Traumatic tension pneumocephalus is a rare complication after craniofacial fractures that can cause devastating neurologic deficits if not managed promptly and effectively.
A 38-year-old man with no past medical history presented to the Emergency Department (ED) after a motor vehicle crash. He was noted to have an open frontal scalp laceration. Computed tomography (CT) revealed a right frontal subdural hematoma and right medial frontal contusion. There was also a frontal bone fracture extending through the frontal sinus with mild underlying pneumocephalus. He was monitored for cerebrospinal fluid (CSF) leak and was subsequently discharged on postinjury day 9. He re-presented to the ED 14 days post injury with lethargy, confusion, headache, and swelling around his scalp laceration. A CT scan was obtained that revealed a large-volume intraparenchymal pneumocephalus (pneumocerebri) with mass effect and midline shift. The patient was started on 100% oxygen and admitted to the intensive care unit. He was taken to the operating room for evacuation of the pneumocerebri, repair of dural defect, placement of a vascularized pericranial graft, and placement of a lumbar drain. His lumbar drain was removed on postoperative day 3 and he was discharged home neurologically intact on postoperative day 6. At 1 month follow-up he had no evidence of CSF leak and was neurologically intact.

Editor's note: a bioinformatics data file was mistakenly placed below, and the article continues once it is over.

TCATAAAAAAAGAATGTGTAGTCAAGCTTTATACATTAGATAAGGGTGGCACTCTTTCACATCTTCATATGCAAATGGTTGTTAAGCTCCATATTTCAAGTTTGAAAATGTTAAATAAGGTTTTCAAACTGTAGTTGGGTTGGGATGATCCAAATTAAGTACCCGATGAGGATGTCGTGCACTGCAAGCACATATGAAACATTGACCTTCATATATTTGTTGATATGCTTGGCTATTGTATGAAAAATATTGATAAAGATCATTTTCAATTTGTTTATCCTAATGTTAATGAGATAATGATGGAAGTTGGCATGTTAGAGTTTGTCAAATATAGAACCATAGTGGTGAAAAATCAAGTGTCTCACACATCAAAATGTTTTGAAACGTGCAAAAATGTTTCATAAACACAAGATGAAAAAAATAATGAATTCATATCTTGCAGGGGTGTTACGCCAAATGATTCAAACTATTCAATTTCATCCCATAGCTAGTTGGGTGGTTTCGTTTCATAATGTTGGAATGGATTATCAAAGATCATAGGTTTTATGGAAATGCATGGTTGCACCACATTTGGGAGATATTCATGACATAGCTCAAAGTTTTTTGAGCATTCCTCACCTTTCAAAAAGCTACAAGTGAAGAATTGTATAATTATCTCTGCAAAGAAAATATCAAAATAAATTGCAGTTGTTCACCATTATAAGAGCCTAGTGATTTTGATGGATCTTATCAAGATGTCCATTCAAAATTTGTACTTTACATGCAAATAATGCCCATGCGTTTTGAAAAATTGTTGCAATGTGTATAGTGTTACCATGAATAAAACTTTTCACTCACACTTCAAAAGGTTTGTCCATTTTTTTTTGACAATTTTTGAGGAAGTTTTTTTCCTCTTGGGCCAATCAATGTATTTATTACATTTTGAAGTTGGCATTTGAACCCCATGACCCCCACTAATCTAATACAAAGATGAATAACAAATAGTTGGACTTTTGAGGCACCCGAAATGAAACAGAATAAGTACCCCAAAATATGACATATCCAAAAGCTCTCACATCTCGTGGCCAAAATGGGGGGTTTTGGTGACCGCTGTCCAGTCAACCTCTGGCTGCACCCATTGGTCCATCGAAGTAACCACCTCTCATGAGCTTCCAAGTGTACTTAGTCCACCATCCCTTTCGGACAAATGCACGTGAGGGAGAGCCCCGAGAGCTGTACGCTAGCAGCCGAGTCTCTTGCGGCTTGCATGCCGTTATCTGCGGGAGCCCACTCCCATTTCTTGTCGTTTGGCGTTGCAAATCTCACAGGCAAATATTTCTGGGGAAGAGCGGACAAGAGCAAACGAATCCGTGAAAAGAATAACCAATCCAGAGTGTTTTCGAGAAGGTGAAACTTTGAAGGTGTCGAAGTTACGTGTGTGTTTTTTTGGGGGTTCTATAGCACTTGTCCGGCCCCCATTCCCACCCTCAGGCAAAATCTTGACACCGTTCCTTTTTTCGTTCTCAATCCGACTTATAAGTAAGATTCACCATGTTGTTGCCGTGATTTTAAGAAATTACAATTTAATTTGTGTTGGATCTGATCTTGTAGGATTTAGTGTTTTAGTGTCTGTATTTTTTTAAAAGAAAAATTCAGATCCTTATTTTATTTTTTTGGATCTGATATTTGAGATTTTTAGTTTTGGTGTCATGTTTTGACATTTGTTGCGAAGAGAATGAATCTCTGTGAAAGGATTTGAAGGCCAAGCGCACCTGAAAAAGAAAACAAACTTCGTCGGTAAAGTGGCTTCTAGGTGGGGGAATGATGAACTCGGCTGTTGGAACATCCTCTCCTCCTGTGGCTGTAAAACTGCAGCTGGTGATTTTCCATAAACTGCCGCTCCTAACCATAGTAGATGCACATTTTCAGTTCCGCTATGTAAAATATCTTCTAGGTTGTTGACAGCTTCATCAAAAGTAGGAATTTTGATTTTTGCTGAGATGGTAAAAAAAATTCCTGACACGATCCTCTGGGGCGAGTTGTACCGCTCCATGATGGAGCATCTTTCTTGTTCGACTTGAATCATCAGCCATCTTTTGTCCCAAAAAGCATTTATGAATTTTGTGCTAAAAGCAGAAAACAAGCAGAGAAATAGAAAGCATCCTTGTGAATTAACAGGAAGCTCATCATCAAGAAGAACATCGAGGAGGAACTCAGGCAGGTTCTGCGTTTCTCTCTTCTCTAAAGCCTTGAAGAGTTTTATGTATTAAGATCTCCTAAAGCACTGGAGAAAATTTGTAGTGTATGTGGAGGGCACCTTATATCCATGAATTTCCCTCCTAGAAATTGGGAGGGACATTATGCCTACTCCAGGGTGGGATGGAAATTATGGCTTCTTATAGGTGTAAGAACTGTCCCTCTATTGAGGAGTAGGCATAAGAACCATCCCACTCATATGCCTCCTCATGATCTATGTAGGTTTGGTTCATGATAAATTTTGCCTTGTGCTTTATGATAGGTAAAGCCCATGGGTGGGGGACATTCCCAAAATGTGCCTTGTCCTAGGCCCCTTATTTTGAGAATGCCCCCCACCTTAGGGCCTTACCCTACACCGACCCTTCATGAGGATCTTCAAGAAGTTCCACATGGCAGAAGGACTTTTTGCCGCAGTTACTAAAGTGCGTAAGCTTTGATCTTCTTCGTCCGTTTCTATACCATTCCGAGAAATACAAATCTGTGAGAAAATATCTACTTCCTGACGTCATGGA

Why Should an Emergency Physician Be Aware of This?
This case is presented to increase awareness among emergency physicians that traumatic tension pneumocephalus, and in this case, pneumocerebri, is a rare life-threatening neurosurgical emergency in patients with severe craniofacial fractures after blunt or penetrating head trauma. Early temporizing measures in the ED, such as 100% oxygen via nonrebreather face mask, and urgent neurosurgical consultation are indicated to prevent neurologic deterioration.
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Published online: September 08, 2020
Accepted: August 2, 2020
Received in revised form: May 6, 2020
Received: October 14, 2019
Published by Elsevier Inc.